Salient. An Organ of Student Opinion at Victoria College, Wellington, N.Z. Vol. 15, No. 11. June 26, 1952
Sir.—It is not good editorial policy to "blast" the executive merely because everything else "from staff to students" has already been blasted. To bull-balt this capable body—I say capable, because those functions recently held which have been controlled by the executive, namely the Easter Tournament, the Undergrade's Supper, the Capping Ball and Proeash, have all been unqualified successes—smacks of a rather public editorial subterfuge to obtain sensational copy. You succeeded. Mr. Horsley's letter was the bull-charge resulting from your rag-flappings. Had our president born in mind that the present executive has acquitted itself more than creditably, and that you apparently consider the executive to be endowed with powers equivalent to those of the College Council, then he would never have designed to answer your "deligerately provocative" editorial.
The executive cannot avail itself of powers it has never had. Its job, as representing the Students' Association, is to he "the official link between the students of the college and the college authorities ... to deal with all matters in which the students as a body are interested . . . ," etc. (See Vic. Calendar, p. 279.) The latter has been capably done and the college authorities are just as aware of the problems of the student body as the executive is. Why the pin-pricking? is it just something to write about, being the active, energetic, new-broom editor that you are? Is the executive to be blamed for V.U.C. apathy about which. M.W.R. was so eloquent in Salient of May 29? He like yourself. Is so impractical an idealist, that to combat this apathy, he suggests increasing it ten-fold by cutting Students' Association grants to clubs. For what club functions without at least some money? And what average, hard-up student, near as he undenably is to the abyss of apathy would not rather plunge back into it than be plagued for subs, by every club he cares to patronise in his semi-interested way? Many-clubs, remember, especially the cultural ones, depend on casual members rather than on an enthusiastic clique for their successful functioning.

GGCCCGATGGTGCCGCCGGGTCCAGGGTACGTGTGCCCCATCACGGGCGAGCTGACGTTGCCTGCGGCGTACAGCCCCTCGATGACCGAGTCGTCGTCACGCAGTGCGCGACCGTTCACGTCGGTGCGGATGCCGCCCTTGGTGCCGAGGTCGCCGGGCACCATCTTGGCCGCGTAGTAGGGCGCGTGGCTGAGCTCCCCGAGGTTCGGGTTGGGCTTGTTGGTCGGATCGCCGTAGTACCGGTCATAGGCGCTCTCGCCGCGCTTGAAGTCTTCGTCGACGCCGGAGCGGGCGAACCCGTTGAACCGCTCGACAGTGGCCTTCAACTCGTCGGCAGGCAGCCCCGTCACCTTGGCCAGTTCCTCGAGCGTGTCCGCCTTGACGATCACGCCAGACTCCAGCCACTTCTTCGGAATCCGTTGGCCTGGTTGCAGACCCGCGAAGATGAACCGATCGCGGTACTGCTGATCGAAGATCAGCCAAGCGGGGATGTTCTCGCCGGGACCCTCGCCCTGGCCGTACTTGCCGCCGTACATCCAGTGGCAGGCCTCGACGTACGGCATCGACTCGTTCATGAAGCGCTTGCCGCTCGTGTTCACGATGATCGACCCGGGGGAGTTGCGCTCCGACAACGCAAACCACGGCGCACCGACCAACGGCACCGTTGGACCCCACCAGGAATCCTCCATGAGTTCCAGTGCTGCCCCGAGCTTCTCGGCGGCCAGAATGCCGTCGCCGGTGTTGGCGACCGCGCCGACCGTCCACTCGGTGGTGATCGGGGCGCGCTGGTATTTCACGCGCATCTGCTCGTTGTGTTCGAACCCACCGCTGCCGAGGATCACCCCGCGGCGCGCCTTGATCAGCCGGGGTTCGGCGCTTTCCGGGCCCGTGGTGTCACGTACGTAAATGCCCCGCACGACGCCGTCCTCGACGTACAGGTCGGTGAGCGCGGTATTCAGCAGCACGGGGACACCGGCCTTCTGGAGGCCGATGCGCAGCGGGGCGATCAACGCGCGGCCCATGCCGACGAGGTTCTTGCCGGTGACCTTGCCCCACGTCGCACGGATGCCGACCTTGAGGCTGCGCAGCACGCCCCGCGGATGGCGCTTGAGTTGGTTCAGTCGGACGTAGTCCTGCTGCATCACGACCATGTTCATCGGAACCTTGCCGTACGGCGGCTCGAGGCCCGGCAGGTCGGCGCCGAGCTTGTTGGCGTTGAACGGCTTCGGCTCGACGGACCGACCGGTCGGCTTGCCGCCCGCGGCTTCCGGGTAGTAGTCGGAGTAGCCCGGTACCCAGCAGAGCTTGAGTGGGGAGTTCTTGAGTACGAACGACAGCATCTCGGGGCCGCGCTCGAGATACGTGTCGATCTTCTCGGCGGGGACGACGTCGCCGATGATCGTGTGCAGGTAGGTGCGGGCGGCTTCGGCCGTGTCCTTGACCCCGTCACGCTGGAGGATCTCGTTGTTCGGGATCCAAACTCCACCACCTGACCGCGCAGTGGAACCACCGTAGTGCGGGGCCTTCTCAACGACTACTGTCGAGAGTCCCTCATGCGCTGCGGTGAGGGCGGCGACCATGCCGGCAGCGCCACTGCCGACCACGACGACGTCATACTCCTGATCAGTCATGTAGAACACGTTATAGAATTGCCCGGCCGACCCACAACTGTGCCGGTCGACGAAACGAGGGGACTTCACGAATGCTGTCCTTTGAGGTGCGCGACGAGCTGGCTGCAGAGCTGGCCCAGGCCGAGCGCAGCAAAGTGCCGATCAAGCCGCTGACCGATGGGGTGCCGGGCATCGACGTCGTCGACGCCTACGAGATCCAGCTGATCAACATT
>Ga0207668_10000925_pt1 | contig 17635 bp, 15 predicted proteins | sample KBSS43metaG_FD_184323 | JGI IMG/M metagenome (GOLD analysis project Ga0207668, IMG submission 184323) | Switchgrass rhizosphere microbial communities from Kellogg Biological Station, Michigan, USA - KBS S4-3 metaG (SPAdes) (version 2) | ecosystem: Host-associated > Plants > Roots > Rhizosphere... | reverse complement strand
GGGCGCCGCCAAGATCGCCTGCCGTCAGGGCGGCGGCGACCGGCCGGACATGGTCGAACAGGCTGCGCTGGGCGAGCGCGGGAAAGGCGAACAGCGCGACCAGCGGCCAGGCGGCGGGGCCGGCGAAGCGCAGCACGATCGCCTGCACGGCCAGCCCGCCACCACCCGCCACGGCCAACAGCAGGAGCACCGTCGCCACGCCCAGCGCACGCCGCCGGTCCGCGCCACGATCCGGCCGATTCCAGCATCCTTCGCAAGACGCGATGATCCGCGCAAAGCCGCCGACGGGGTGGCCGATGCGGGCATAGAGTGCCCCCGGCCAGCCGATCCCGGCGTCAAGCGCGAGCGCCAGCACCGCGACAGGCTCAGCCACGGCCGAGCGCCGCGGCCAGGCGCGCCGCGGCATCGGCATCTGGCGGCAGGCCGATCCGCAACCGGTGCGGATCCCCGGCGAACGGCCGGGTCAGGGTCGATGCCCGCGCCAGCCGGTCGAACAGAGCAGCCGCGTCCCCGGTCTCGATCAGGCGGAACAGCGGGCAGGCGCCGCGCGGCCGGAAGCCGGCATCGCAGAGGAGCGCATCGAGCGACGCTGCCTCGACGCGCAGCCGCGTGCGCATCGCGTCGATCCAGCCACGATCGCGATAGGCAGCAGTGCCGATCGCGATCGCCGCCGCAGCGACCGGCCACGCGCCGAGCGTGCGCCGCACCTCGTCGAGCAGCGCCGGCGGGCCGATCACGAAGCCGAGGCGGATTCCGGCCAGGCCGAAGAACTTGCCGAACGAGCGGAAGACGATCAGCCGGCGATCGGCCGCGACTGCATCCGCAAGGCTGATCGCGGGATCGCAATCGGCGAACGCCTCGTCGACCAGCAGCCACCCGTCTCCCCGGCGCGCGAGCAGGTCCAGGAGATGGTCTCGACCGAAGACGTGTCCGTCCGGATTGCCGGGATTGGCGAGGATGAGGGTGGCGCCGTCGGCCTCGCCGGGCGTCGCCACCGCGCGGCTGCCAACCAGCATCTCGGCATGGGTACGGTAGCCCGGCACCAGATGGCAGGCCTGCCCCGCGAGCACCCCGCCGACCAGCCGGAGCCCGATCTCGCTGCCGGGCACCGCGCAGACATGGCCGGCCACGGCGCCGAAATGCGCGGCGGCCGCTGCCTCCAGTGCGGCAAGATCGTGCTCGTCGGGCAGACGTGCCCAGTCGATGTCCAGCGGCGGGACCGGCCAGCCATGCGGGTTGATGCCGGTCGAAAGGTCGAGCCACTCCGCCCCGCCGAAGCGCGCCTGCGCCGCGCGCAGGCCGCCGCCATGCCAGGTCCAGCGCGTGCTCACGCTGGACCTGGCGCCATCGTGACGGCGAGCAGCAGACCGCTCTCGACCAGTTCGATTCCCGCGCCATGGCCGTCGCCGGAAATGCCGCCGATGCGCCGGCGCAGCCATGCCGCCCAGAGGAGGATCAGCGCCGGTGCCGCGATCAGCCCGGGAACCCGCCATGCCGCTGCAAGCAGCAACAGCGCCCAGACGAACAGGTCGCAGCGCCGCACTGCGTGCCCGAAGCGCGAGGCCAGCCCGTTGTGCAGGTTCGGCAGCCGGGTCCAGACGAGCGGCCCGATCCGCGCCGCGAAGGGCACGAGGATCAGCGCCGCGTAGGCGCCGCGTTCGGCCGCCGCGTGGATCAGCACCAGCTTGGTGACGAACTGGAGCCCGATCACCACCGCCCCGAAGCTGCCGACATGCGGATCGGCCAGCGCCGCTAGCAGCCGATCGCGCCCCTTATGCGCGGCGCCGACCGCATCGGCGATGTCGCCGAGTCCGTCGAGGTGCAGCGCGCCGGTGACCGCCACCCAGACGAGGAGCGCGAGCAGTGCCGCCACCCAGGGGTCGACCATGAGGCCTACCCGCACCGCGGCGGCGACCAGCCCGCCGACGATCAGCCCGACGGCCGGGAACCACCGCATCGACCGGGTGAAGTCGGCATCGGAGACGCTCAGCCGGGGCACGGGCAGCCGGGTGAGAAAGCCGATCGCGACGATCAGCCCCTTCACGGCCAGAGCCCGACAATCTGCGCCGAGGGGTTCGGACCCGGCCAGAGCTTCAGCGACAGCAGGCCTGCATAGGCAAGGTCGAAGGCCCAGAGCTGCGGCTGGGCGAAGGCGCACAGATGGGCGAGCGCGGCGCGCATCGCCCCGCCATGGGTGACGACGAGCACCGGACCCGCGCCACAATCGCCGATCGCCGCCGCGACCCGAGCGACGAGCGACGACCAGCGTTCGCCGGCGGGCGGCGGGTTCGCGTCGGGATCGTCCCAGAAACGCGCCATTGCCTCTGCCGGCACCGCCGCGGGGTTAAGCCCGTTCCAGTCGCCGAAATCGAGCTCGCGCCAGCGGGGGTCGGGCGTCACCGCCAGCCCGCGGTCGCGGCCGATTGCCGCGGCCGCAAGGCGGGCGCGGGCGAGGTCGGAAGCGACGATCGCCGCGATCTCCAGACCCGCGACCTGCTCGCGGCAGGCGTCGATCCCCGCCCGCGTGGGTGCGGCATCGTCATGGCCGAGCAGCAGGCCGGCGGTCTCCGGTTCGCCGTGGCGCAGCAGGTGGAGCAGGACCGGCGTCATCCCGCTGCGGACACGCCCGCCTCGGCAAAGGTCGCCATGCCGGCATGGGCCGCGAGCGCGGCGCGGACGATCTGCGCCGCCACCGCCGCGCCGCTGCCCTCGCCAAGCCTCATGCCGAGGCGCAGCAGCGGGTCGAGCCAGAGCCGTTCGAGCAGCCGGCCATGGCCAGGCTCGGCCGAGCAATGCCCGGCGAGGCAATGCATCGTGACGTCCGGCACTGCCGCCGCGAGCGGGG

The place to lay the blame for lack of progress round Victoria is not at the door of the executive, nor with the council—real progress has been effectively blocked by a drastically reduced (i.e.. as a percentage of total expenditure) budget grant to education made by the National Government.